My Lords, I agree with my noble friend that this is a really big issue. I had only a short time in which to prepare for this Statement and that made me realise what a big subject this is. It may be an area on which we could have a debate in the House, and I would encourage my noble friend to go through the usual channels to see whether a debate could be set up. He asked why no legislation was necessary for this. I asked officials about that and their advice was that it is very unlikely—but just in case it is needed, all the building blocks are being put in place. No decisions on the future operating model of DE and S have yet been taken. The GOCO may require legislation, but the issue will be addressed in due course.

I cannot answer my noble friend’s question about whether it was just MoD officials involved in the decision-making process, but I understand that there will be no additional redundancies as a result of these changes. I am pretty certain that that is the correct answer.

My Lords, one of the criteria that Mr Bernard Gray identified in his major study of DE and S was that a budget provision for a 10-year period should be made for the equipment programme. Many instances of overloading the programme in the past have probably been attributable to changes in the budget provision, which the Ministry of Defence had expected. Has an agreement been reached on the lines of what Mr Bernard Gray was looking for, with a 10-year guaranteed budget for the equipment programme? Without that it will be difficult to be sure that we will not overload the programme if there are cuts.

I can assure the noble and gallant Lord, Lord Craig of Radley, that Bernard Gray, who wrote the report, is now working for the MoD—poacher turned gamekeeper. I am confident that he has extracted a lot of the assurances that he was after.

My Lords, can my noble friend confirm that the input of the chiefs of staff into the initiation of the defence procurement process—namely the preparation of staff targets and staff requirements—will remain untouched after the changes that he proposes?

My Lords, I cannot give my noble friend that assurance, but I am pretty certain that the Chiefs of Staff will have had strong reassurances on that issue.

My Lords, I am in no doubt of the need to improve the overall performance of Defence Equipment and Support. However, I have lost count of the number of major reorganisations to which the mechanisms for defence acquisition and logistic support have been subjected over the past decade and a half. It seems unreasonable to expect superior performance from any organisation that spends almost its entire time studying its own navel. Can there be sufficiently wide-ranging consultation this time so that whatever emerges from this particular exercise has some chance of enduring for at least a number of years, and so that we can get some performance out of the organisation rather than a wholesale change of deck-chairs every few years?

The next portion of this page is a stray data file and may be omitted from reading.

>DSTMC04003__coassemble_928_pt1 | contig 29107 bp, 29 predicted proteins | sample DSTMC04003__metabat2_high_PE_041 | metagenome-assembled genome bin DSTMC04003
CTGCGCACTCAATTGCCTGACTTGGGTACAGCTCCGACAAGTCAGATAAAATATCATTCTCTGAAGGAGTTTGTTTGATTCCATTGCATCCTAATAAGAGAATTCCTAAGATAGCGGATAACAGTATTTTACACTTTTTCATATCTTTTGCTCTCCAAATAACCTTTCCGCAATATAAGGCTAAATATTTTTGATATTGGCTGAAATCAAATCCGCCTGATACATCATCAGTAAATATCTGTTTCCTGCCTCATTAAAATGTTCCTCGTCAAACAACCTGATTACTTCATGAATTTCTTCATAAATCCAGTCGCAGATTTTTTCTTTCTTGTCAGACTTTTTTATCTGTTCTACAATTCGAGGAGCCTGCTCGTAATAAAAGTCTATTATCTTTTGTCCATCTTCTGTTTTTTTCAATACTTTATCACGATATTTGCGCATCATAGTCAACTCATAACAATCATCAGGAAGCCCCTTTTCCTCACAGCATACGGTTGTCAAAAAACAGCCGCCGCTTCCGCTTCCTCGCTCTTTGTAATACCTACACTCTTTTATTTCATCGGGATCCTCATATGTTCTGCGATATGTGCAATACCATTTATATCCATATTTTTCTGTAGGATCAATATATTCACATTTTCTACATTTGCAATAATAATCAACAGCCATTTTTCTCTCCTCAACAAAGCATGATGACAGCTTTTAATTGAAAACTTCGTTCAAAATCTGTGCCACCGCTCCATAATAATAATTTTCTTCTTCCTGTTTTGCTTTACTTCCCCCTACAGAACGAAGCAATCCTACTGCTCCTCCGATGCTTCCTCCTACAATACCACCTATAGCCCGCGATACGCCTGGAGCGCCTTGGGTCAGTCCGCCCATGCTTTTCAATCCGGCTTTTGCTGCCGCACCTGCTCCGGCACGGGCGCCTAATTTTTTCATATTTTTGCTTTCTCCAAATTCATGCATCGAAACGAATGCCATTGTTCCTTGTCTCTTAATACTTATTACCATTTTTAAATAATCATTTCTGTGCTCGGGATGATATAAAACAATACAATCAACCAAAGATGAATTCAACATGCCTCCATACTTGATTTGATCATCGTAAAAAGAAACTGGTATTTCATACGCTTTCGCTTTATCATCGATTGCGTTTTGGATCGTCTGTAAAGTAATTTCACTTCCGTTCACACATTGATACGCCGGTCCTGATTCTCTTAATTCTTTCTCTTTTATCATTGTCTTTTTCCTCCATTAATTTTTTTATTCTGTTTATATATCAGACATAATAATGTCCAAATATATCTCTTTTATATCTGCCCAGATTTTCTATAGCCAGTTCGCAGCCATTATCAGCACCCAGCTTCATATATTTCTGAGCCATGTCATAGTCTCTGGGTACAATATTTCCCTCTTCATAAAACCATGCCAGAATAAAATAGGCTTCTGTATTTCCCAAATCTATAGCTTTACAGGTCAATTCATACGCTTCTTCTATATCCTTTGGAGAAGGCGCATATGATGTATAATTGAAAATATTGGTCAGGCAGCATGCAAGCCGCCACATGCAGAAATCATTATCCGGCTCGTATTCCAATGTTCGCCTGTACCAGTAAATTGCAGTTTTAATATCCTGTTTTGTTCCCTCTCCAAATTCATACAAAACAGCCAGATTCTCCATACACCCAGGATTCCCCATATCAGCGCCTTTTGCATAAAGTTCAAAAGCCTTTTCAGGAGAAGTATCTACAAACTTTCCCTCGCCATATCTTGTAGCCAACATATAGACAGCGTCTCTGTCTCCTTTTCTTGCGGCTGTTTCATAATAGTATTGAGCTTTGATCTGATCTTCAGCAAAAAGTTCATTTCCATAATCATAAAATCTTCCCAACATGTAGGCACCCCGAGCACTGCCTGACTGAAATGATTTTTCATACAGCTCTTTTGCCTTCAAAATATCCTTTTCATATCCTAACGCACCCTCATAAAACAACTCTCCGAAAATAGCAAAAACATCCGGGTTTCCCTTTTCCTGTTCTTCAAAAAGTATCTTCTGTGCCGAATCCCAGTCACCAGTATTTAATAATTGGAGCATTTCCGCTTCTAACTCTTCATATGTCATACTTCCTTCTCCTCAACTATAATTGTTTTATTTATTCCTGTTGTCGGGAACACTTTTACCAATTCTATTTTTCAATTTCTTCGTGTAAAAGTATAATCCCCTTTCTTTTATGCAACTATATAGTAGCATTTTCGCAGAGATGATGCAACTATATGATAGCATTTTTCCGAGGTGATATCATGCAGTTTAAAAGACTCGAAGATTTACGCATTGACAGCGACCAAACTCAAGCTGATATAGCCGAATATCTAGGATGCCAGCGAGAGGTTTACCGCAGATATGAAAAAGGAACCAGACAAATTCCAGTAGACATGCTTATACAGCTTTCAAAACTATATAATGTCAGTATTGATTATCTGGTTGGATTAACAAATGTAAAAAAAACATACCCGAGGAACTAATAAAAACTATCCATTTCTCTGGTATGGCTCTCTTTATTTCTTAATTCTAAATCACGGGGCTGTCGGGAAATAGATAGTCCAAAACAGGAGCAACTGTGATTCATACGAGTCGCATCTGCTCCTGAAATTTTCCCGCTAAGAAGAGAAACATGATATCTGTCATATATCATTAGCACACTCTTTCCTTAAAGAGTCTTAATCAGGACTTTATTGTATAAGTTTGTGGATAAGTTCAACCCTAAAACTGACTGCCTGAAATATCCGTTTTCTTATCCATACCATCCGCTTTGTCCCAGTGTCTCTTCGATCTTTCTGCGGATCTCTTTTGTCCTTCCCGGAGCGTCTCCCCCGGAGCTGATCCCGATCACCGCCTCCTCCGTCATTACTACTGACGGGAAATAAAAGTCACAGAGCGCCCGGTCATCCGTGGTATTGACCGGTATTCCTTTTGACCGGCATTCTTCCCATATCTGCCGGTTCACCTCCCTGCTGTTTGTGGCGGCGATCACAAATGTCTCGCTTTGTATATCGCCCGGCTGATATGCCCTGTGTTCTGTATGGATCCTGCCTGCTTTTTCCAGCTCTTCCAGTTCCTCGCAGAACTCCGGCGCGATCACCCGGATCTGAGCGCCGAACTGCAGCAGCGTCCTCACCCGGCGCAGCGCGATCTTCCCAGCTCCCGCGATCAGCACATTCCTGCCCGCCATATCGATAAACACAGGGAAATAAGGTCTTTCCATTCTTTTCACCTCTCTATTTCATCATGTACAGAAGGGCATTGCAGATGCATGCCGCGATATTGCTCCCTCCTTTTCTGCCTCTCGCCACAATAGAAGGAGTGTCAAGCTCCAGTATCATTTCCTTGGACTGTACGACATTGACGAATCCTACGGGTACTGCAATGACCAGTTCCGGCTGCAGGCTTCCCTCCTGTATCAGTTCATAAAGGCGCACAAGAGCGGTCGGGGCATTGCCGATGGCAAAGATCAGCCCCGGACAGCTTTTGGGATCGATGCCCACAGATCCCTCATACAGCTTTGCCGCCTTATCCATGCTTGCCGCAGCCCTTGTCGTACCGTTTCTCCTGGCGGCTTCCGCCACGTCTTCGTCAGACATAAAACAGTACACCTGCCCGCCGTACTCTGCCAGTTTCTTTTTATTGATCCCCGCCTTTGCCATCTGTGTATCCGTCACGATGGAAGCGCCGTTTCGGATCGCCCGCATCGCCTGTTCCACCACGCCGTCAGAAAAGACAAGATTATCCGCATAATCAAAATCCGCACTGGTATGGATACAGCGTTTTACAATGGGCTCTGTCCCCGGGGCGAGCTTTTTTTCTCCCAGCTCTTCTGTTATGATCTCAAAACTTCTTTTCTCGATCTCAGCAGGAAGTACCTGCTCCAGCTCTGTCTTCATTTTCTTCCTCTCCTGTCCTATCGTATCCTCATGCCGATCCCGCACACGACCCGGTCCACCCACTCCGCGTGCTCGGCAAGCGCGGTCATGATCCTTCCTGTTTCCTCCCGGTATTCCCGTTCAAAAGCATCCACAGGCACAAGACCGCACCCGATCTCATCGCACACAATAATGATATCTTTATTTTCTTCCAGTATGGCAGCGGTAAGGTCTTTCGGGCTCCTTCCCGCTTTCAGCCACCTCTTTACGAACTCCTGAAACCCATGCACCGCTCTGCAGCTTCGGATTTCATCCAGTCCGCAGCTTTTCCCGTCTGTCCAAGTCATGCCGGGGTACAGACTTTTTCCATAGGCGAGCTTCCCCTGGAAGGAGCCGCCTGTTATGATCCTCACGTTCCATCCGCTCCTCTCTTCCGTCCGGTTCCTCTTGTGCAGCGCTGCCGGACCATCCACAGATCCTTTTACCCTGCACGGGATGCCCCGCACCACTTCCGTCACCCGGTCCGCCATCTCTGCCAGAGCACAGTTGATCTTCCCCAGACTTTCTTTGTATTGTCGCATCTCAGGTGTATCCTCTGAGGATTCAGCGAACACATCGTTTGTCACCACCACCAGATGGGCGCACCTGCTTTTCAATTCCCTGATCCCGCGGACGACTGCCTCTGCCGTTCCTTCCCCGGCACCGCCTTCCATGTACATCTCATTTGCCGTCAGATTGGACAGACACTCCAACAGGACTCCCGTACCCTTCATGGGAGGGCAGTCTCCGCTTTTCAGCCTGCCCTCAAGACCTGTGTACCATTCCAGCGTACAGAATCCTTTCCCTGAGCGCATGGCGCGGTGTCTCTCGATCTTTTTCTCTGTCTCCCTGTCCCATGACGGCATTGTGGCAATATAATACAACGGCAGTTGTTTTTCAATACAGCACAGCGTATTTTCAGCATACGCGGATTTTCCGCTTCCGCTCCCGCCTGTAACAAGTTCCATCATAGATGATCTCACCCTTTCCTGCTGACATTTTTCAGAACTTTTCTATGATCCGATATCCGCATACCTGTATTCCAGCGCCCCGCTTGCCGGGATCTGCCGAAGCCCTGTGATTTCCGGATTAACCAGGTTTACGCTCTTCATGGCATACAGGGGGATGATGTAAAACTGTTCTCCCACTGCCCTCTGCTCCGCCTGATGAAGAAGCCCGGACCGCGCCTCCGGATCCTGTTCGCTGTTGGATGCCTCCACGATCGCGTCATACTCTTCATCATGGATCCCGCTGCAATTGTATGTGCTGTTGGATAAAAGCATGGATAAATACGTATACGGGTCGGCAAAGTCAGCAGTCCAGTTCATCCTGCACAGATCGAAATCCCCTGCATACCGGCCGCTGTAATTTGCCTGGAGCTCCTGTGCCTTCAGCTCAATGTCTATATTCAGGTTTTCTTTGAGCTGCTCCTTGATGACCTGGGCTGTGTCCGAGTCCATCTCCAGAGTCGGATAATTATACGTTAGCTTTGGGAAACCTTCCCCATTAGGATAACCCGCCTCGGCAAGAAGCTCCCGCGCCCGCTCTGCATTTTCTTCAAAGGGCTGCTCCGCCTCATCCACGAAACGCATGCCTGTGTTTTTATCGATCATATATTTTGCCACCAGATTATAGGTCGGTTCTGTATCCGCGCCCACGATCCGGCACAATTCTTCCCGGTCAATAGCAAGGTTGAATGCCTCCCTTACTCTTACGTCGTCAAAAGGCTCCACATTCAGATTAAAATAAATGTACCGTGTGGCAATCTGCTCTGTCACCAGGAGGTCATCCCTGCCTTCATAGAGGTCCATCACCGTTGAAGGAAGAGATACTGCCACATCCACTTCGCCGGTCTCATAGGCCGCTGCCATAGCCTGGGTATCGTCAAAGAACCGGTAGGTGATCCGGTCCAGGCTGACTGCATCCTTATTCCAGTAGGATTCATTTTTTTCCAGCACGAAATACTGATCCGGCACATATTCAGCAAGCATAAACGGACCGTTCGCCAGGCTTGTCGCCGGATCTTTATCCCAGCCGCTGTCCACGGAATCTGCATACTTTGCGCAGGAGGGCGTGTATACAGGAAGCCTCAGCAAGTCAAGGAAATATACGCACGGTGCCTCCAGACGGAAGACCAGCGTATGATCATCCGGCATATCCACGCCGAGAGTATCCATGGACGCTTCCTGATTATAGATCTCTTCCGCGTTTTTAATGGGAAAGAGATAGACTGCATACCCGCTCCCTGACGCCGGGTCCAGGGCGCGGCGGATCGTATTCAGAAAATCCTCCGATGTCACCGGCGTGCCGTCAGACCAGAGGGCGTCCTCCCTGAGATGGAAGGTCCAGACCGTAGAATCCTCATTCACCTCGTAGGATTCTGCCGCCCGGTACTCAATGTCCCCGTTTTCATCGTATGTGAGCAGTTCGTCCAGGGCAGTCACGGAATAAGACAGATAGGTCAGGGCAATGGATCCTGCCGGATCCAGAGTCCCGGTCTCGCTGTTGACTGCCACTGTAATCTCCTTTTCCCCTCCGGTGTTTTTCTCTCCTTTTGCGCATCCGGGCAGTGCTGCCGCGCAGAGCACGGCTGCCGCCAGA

My Lords, the noble and gallant Lord makes a good point. As we said in the Statement, no decision will be taken until the end of the year. We want to discuss this with as many people as possible, not least our own workers and the trade unions, so I can reassure the noble and gallant Lord.

My Lords, I endorse the point that my noble friend has made: we should have a debate not only on this matter, but on many other matters. Perhaps a debate will go some way towards highlighting the matters that the noble and gallant Lord, Lord Stirrup, mentioned. We have had severe and deep cuts to the Army, and questions as to the inequitable nature of the redundancy payments and of the capacity and capability of the reserves, however willing they are. But on this matter, will my noble friend explain the advantages to the Armed Forces of privatising the Defence Equipment and Support organisation? I hope that factors such as security of supply, urgency, value for money, secrecy and commitment are paramount in the minds of those who are deciding this policy.

My Lords, I would certainly welcome a debate on this subject, not least of all because it would give me more time to swot up on a complicated subject. As for the advantages of privatising Defence Equipment and Support, and as far as the Armed Forces are concerned, there is a compelling case for reform. Analysis has shown that cost and schedule overruns have resulted in significant additional cost to the defence budget of the order of hundreds of millions of pounds each year. A GOCO offers the greatest likelihood of focused and sustained improvement. It has the strongest incentive for culture change and a drive for productivity. The Armed Forces will benefit from getting equipment and services on time and at the right price.